Everything you need to see from Hines as a receiver is shown on this play. Another blitz play where Hines is the hot route, quarterback Brian Hoyer makes a nice throw to the outside to the skilled back. Hines is able to catch the ball on the run without breaking stride as he turns up field. He hits the corner and is able to beat speedy linebacker Devin Bush to the edge for a big gain on the play. He yet again turns a short pass into a big gain (noticing a trend?). Even if his average depth of target is short, Hines is so dynamic after the catch that he needs to be heavily involved in the passing game each and every game.


Rushing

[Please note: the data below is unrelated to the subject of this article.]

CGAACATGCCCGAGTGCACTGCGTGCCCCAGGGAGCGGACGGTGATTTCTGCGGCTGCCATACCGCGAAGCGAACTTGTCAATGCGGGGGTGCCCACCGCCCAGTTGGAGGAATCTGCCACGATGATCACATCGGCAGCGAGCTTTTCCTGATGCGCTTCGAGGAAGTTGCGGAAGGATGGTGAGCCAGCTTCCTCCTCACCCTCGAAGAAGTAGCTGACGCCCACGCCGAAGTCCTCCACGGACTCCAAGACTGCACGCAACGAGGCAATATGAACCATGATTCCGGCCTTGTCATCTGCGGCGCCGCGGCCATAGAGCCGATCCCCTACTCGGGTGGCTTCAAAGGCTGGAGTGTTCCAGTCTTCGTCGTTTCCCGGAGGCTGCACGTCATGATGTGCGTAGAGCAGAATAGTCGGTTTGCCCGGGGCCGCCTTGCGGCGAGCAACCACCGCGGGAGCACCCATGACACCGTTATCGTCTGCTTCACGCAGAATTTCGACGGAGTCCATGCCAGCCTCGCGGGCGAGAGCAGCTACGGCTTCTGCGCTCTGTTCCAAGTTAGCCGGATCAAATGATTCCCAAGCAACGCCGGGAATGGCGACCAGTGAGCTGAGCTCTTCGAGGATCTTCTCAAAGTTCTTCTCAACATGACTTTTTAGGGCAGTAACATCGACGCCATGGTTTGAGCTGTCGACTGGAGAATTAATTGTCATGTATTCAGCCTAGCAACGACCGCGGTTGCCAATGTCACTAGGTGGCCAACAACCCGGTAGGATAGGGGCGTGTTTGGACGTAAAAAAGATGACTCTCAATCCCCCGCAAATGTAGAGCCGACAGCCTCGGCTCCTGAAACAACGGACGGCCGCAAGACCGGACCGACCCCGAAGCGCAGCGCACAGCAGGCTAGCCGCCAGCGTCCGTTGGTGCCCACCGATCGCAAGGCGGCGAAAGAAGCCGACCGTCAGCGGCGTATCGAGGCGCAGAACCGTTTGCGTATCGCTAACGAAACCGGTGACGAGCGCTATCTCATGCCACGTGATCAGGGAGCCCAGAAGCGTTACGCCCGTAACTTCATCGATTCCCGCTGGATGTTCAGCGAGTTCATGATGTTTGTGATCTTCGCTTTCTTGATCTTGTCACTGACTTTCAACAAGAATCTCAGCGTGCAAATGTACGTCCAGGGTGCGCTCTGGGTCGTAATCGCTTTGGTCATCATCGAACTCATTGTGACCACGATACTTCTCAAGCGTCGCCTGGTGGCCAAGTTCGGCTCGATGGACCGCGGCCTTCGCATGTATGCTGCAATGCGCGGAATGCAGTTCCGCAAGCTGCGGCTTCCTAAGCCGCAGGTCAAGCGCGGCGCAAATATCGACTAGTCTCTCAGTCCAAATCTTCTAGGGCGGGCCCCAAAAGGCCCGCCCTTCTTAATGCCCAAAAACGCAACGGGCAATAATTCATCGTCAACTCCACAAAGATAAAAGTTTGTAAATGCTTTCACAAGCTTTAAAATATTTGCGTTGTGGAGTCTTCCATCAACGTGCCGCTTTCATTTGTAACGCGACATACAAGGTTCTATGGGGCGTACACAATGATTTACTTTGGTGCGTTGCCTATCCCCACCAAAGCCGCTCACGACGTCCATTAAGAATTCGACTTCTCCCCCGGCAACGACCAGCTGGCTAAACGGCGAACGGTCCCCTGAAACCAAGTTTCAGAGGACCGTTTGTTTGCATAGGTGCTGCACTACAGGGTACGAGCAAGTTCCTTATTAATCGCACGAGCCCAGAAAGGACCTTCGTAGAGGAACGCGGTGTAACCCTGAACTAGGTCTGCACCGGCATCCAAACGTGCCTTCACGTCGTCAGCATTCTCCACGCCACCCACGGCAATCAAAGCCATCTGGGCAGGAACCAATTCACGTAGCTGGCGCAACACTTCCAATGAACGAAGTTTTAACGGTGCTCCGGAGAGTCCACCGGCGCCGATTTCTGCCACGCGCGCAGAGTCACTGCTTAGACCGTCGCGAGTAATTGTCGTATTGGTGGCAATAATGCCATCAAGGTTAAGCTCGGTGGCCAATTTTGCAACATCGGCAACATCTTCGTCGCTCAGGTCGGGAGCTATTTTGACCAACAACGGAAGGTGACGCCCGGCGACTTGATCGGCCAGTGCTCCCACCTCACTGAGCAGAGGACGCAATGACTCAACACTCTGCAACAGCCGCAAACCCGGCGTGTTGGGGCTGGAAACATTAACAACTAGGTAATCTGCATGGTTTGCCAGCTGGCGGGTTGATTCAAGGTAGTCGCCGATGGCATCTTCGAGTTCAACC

Hines is less efficient as a rusher but he does do a few things well in this area of his game. He isn’t the biggest or strongest so he won’t necessarily win on short yardage plays. He also doesn’t have the best vision so it is tough to have him on stretch plays or zone runs. Where he is good though is quick dives and gap runs. When he doesn’t need to read the hole, he is extremely effective. Getteing him downhill where he can use his burst and explosion to get to the second level quickly, is the best option. Here he takes the dive up to the right side of the line. He shows good patience while the play develops and does a great job of getting skinny through the narrow hole. He is then able to break into the next level for the big gain on the play.